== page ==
In this photo taken June 23, 2010, Master Sgt. Todd Nelson visits with Dr. Joe Villalobos during a visit to makes adjustments to a prosthetics ear at Wilford Hall Medical Center in San Antonio.
Nelson was injured in 2007 by an explosion while serving in Afghanistan.
Patients at Lackland are treated with a combination of cutting-edge technology and carefully hand-hewed prosthetics.
Using specially designed computer equipment, technicians can turn an MRI into three-dimensional molds and create custom-fit pieces to replace missing jaw bones or sections of skull for implant. The lab has even done it remotely, creating a perfectly fitting replacement for one-third of a patient's skull at a hospital in Balad, Iraq, Villalobos said.
Not everyone who loses an ear, eye or nose tip is interested in getting a new one. After the memory of what you used to look like begins to fade, "you start to accept who you are," said Nelson, a 37-year-old Army mechanic from Evergreen, Colo.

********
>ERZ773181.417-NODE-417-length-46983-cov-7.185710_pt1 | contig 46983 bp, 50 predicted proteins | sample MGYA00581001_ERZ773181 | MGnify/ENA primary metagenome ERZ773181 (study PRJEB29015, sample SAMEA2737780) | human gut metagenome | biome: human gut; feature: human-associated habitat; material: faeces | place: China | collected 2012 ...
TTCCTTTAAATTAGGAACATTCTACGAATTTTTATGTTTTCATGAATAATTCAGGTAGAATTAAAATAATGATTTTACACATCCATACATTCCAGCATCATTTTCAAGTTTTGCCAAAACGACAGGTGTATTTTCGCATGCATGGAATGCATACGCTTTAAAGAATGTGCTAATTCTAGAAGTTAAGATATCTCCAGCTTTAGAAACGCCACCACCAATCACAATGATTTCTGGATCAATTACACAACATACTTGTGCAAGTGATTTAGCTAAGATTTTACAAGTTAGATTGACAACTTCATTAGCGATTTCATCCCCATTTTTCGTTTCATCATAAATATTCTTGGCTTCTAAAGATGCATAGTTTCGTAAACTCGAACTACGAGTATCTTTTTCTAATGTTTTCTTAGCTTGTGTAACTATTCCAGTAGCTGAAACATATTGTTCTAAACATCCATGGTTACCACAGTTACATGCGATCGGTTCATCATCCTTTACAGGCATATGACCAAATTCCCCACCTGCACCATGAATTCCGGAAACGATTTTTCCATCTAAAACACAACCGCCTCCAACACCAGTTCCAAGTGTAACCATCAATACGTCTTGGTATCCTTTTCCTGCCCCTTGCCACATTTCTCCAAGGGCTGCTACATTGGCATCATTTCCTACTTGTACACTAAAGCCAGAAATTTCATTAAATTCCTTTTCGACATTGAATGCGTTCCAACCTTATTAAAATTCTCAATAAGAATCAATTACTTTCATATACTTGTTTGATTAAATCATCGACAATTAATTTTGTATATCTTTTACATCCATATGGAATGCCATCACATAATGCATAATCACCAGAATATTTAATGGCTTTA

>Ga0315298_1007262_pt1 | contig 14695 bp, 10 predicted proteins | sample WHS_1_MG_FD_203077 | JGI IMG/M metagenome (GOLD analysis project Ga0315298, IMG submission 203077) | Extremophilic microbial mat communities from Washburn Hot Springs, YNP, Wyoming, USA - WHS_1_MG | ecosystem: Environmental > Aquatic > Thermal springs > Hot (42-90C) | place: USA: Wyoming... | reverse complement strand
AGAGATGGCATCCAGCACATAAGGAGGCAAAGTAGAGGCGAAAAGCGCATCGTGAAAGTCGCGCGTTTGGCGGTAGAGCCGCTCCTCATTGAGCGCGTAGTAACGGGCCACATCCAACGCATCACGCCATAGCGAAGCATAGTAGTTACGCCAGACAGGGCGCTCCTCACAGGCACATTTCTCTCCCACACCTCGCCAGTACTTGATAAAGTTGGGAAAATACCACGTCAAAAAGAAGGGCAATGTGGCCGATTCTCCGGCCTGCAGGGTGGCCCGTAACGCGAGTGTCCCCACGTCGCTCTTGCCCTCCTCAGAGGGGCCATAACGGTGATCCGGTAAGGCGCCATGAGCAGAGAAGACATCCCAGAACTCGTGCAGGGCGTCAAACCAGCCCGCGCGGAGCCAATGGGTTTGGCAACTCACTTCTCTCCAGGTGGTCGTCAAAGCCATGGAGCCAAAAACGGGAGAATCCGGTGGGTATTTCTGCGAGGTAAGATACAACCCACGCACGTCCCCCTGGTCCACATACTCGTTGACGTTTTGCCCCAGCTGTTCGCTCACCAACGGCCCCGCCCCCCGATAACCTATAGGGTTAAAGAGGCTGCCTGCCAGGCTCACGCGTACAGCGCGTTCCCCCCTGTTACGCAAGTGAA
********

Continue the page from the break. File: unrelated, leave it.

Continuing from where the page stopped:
And because burn patients typically undergo dozens of surgeries (Nelson is at 43 and counting), many are simply too procedure-weary to seek prosthetic ears or noses.
But Nelson said for him, "one of the things that bothered me the most aesthetically was the missing ear."
To create prosthetic ears, the lab uses cameras that generate 3-D images for technicians to make molds. While adhesive can be used to keep prosthetic ears in place, younger patients like Nelson often opt for titanium implants that allow the prosthetic to magnet on.
Although it's taken years of painstaking work, and his eye and ear are not flesh and blood, Nelson said they've given him the ability to face the world without shocking it.
"Honestly, people really don't know it's artificial," said Nelson, whose injuries three years ago included third-degree burns, a skull fracture and broken jaw. "In casual social interactions, I see much smaller cases where people stare."
Nelson's ear took about two years to complete, in part because his caregivers had to fight growth of scar tissue that kept covering the titanium implants and creating uneven skin on the side of his head.
Nelson said he was shocked at how realistic the fake ear turned out even after going through multiple fittings and coloration sessions to match his skin tone and freckles.
"I do feel like I have the best-looking one ever made," he smiled.
The wars in Iraq and Afghanistan have brought a new kind of patient to the facial prosthetics lab at the Lackland Air Force Base: wounded warriors, who have recently suffered heavy burns and multiple traumas. Meet Master Sgt. Todd Nelson...